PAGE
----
"The Form 1095-A has to be ready by the end of January," he explained. "For taxpayers who get their W-2s in early January and rush out to file their return, they may have to wait if they bought their insurance through the Marketplace. The only place they can get the premium assistance credit is through the Marketplace."



"As tax practitioners, we are supposed to know whether our clients had coverage, how they had coverage, and if it was minimum essential coverage. Yet Forms 1095-B and C are not required this year, so it presents a challenge," Harris said.

"Every tax return will have to be dealt with in terms of one of three things: Either the taxpayer has minimum essential coverage, or is eligible for an exemption, or owes a shared responsibility payment or penalty. You're just not going to have all the forms and reporting from third parties for 2014 to know which of those three apply."

"We'll be relying on taxpayers' knowledge when they're not prepared to answer the questions because they never had to answer them before," he said. "And preparers will have to spend a lot more time educating their clients on the rules. I wouldn't expect our clients to know all the answers, even presuming they are relatively knowledgeable."

There's a "quick and easy" way that preparers can use to avoid answering the difficult questions, Harris said. "Line 61 on draft Form 1040 has a new line labeled 'Health care: individual responsibility,'" he said. "There's a box to check that says, 'Full-year coverage.' If you check the box, you're done. My fear is that the less-than-knowledgeable preparers will figure out that if they check the box they can finish the return without going into all the research, and there will be nothing wrong from the standpoint of the software diagnostics."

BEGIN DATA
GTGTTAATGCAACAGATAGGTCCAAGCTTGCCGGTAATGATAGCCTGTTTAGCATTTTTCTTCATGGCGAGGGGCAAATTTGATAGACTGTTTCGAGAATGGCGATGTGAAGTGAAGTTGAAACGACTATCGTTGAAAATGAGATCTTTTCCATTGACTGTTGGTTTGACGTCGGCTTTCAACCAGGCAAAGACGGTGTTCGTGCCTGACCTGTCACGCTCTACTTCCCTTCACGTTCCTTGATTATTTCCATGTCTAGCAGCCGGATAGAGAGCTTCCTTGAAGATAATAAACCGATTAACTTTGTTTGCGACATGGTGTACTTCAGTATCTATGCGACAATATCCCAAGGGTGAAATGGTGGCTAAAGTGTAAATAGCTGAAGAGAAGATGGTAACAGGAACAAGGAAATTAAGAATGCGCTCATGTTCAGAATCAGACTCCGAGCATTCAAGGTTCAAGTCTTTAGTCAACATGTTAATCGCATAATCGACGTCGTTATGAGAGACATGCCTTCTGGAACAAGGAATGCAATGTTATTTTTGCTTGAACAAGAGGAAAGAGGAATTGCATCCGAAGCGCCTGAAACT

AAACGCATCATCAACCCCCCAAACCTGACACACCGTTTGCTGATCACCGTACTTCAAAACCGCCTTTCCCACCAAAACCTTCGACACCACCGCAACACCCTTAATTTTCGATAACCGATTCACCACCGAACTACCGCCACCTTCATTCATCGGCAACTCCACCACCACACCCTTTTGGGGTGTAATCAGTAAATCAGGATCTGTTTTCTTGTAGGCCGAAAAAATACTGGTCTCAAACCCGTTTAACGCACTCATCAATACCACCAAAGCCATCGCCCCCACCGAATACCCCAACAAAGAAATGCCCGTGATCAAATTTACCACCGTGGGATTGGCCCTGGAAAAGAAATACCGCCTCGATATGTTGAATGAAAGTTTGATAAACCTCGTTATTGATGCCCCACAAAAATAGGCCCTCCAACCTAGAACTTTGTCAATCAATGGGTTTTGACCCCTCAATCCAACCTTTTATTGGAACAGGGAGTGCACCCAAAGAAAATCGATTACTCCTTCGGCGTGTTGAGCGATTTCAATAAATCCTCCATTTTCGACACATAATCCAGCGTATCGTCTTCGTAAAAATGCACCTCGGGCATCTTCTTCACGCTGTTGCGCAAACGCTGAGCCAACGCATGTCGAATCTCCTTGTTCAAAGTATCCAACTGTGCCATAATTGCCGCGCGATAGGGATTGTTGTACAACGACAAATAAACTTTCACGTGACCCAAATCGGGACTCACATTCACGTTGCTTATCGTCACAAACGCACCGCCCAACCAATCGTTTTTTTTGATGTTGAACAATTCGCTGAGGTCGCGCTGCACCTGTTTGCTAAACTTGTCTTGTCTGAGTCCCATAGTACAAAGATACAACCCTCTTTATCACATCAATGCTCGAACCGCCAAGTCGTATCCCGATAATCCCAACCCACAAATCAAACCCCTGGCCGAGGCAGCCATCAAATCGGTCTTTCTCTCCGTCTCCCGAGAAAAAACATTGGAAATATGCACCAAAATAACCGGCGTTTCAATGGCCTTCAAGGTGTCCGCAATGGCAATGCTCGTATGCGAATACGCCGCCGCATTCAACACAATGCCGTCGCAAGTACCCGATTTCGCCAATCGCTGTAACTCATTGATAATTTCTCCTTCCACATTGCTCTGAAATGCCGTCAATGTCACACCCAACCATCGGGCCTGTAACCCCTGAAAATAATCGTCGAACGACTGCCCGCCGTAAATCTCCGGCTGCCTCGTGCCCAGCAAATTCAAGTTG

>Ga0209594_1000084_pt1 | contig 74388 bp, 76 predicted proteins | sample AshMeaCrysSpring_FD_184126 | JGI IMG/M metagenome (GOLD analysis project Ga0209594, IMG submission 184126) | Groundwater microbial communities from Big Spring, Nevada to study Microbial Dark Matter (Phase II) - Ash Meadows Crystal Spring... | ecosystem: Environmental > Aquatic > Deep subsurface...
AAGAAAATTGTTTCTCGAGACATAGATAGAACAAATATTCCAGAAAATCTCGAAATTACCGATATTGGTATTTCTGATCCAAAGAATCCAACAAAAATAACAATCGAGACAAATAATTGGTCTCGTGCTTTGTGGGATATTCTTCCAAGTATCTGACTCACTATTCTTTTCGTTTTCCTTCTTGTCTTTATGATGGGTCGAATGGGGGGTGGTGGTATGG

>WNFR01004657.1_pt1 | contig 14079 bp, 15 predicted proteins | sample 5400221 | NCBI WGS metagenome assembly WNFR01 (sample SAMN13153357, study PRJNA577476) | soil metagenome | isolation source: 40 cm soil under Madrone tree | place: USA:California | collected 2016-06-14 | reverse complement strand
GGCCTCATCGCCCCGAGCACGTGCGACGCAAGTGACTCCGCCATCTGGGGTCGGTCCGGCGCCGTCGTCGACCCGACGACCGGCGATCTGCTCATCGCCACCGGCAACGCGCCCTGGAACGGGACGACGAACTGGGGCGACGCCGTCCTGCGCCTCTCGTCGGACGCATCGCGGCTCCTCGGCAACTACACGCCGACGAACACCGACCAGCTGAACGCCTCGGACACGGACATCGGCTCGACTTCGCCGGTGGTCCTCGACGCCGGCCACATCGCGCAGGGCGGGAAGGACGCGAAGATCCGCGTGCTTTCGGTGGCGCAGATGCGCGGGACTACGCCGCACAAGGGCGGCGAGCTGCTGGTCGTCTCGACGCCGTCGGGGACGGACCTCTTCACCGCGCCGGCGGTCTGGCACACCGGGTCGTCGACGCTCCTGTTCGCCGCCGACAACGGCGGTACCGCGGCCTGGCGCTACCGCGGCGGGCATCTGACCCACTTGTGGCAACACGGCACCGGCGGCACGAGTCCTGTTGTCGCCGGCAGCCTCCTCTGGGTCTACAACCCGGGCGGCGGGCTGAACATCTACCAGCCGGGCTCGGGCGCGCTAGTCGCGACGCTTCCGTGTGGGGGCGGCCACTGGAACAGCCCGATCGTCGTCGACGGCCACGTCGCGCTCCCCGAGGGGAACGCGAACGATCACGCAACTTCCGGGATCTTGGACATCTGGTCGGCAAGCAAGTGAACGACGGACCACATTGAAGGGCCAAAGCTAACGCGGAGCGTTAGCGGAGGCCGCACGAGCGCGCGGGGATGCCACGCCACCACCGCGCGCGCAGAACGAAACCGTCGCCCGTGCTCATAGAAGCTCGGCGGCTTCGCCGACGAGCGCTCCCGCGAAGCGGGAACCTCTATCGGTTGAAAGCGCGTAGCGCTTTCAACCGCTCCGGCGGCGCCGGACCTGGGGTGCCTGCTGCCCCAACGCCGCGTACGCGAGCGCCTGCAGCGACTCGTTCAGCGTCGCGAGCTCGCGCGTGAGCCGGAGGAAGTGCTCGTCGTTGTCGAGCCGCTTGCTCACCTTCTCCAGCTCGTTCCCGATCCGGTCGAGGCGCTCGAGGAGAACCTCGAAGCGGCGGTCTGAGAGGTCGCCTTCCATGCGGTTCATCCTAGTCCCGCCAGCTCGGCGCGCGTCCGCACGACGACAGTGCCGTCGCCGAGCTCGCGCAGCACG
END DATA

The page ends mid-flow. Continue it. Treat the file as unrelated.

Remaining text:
"It's a fast way to make a return look good," he said. "Since all the reporting [on Forms 1095-B and C] is not required, this year in particular will be a challenge. It will be better next year because we'll have those two forms, but it still won't be perfect, because smaller employers - those with less than 50 employees - don't have to complete the forms."

It will be several filing seasons before everything runs smoothly, Harris predicted: "We've never been through a filing season with all these requirements. We're all jumping in at the same time, and none of us know how anyone will react because no one has ever done it before."

Will this drive more taxpayers to seek the services of tax professionals? "It is going to drive more people to paid preparers," Harris said. "And paid preparers will be more expensive, or more people will file incorrect returns."